Girard council propels raises
Mayor ready to veto proposal
GIRARD — While Girard City Council advanced pay raises for council and council president in a second reading Tuesday, Mayor James Melfi reiterated his intent to veto the hikes.
Council and city administrators did agree to have a finance meeting at 6:30 p.m. Oct. 25, before the next regular council meeting, to discuss pay raises and other money matters.
Melfi has said he will veto any pay raises for council.
He noted that the city is going into a negotiating year with the city’s various unions and employees on their next three-year contracts. Melfi said some city positions are poorly paid.
“In a very short time, the safety service director and I will be meeting with the various unions about their contracts. I think my position on council pay raises is clear,” he said.
Three readings be council and the mayor’s approval are required for the increase to be effective in January 2024.
Council President Reynald Paolone said no pay raises can be in-term but can go into effect with the start of the new term. Council and council president are two-year terms.
They make $7,900 annually, which does not qualify for credit toward the Ohio Public Employees Retirement System because the amount paid in is too low.
Being proposed is to increase the pay for council and council president in 2024 to $8,658. Other increases would be to $8,809 in 2025, $8,963 in 2026, $9,118 in 2027, $9,287 in 2028, and $9,443 in 2029.
Council also has proposed a pay increase for the treasurer, giving a first reading Tuesday by a 5-1 vote. But because that is a four-year term, the increase would be effective January 2026 for the start of the next four-year term.
The treasurer would receive $8,964 in January 2026 — just $2 more than the salary now — to meet the minimum required for Ohio PERS.
Paolone said council plans to recommend proceeding with pay raises and said he will see what is discussed at the finance meeting.
He said the total cost for the seven council members and council president over six years for pay raises is $8,152.
Melfi said the role of city treasurer has greatly diminished, previously being responsible for two full-time employees. He said a statutory city does require a city treasurer, something that has changed over the years with fewer responsibilities.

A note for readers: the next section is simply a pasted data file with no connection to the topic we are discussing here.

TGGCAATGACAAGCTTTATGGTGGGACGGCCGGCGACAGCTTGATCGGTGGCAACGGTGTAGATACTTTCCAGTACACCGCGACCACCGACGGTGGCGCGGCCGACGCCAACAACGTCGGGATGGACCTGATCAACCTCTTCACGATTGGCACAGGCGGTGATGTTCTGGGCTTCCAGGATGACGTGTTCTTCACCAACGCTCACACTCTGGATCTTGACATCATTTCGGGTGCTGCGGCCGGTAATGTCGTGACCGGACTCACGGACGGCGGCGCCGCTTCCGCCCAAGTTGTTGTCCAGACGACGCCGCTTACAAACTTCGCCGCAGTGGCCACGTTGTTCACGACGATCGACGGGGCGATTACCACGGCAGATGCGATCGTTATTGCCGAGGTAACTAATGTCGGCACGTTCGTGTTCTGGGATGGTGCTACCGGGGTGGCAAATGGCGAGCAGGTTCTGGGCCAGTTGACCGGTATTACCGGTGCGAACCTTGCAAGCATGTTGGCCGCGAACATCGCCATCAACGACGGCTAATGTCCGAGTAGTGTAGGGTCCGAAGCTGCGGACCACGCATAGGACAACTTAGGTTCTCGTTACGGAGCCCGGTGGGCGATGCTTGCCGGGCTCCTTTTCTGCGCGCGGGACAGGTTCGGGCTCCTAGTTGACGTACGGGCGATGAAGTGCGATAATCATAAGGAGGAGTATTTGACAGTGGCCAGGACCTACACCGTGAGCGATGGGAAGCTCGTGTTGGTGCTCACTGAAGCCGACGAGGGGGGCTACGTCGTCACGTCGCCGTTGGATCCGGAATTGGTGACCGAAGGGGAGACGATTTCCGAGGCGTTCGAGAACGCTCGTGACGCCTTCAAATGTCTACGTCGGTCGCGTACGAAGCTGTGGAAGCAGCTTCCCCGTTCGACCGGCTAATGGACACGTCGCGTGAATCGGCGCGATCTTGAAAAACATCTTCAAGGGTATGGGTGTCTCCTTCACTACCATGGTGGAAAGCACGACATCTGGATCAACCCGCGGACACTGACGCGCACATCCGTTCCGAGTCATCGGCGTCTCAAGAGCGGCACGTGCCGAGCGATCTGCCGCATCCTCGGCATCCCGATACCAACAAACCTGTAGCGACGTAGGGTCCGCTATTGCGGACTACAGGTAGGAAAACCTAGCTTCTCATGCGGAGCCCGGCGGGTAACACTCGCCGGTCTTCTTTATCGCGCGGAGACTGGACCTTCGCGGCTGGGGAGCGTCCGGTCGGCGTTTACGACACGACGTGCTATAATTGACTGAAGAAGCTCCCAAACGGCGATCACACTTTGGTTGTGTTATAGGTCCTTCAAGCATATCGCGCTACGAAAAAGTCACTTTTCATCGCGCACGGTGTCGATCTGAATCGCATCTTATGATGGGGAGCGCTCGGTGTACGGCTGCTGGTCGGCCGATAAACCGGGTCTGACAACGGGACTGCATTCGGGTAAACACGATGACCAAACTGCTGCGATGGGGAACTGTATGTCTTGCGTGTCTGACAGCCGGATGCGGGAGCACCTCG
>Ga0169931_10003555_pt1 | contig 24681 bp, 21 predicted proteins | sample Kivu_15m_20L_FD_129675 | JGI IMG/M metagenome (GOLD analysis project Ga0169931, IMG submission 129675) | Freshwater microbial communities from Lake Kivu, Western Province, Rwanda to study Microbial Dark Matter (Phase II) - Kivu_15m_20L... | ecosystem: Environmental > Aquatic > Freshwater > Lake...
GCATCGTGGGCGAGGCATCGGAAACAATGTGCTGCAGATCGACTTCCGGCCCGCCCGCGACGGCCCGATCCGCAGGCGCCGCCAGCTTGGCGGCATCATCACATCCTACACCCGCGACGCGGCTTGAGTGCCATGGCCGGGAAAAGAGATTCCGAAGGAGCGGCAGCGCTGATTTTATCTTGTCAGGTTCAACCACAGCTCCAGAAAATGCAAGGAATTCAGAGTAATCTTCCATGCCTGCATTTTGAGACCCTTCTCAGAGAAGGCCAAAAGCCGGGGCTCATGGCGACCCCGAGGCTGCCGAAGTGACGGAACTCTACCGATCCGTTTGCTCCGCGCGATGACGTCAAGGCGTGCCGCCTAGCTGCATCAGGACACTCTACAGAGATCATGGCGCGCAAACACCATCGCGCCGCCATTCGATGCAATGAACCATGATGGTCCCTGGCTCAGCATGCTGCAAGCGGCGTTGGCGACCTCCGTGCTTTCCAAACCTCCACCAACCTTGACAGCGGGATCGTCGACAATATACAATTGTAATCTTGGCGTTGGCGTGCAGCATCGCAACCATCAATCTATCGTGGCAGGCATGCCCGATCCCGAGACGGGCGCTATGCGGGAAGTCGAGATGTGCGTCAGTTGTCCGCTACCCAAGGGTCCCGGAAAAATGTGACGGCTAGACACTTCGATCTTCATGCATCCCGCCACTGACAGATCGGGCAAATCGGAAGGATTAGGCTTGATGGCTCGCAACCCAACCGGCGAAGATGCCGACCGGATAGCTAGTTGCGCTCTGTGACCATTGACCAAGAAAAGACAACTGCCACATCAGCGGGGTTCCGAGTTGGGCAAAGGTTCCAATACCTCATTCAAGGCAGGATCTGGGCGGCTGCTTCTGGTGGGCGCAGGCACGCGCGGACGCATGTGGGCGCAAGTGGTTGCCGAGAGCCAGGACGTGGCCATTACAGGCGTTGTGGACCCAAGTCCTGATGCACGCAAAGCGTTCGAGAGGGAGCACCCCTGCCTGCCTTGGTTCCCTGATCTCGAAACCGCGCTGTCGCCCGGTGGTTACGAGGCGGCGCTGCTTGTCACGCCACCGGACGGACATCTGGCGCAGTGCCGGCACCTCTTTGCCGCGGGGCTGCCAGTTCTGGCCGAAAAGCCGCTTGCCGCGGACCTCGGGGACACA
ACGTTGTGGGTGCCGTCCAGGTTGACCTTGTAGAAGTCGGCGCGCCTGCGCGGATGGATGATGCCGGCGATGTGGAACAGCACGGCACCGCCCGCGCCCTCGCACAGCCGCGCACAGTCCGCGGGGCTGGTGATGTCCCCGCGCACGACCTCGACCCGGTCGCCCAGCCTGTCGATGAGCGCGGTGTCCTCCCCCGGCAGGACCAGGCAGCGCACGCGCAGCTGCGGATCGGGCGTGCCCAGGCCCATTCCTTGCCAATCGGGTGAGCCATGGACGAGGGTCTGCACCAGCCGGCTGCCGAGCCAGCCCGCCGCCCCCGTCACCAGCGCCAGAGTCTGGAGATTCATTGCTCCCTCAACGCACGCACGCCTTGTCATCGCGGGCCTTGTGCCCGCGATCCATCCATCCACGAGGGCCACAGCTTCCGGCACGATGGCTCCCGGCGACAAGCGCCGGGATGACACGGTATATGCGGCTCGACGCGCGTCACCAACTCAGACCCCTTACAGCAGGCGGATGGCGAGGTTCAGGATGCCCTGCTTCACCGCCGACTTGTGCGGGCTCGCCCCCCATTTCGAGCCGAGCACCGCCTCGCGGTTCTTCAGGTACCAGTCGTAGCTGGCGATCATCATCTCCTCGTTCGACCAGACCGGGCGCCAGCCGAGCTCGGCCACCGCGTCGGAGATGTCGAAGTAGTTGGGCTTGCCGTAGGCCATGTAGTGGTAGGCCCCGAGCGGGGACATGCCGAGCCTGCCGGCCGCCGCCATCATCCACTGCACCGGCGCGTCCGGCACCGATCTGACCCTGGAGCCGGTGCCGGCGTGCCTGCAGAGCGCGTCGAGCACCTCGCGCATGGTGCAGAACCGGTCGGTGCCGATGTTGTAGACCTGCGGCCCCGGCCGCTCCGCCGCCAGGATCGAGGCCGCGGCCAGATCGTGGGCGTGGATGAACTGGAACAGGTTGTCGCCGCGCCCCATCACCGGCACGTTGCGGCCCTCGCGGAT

Law Director Brian Kren said because the treasurer does not legislate, that pay raise could start in 2022 instead of 2026 — but council by a 5-1 vote wanted the pay increase to start in 2026 at $8,964.
Second Ward Councilman Mark Standohar, who cast the “no” vote on the treasurer’s raise, said he recommends council follow Kren’s recommendation on the pay increase starting in 2022.
“The law director gave a legal opinion that it would not be unethical to start in 2022. The auditor and treasurer positions are not inherently involved in legislating and can receive the $1 more to receive service credit for PERS.” he said.
In other business, officials expressed their frustration at the delay for the demolition of properties at 15 and 25 W. Liberty St. owned by Dan Penza of Girard and Robert Penza of North Jackson.
“I feel confident that we will be successful and getting the buildings torn down. We have known about this problem for a long time but the court system slows us down. What we experience every day is very frustrating. We as city officials are doing our best,” Melfi said.
He said the building owners notified the police that they will have a dumpster at the building this week to remove items from the building.
Melfi said both buildings were condemned by the Trumbull Combined Health District.
“We will see where it goes and keep council informed,” he said.
Kren said Trumbull County Common Pleas Court ruled that the owners have 90 days to get the properties cleaned up, halting demolition.
Councilwoman-at-Large Lily Martuccio said she photographed a dead bird inside the window of one of the buildings.
“Some businesses in the downtown are blighting are city because of the condition they are in. This did not just happen overnight. This is clearly a sign of problems,” she said.
Martuccio said other business owners nearby who keep their properties looking nice are upset over the poor condition.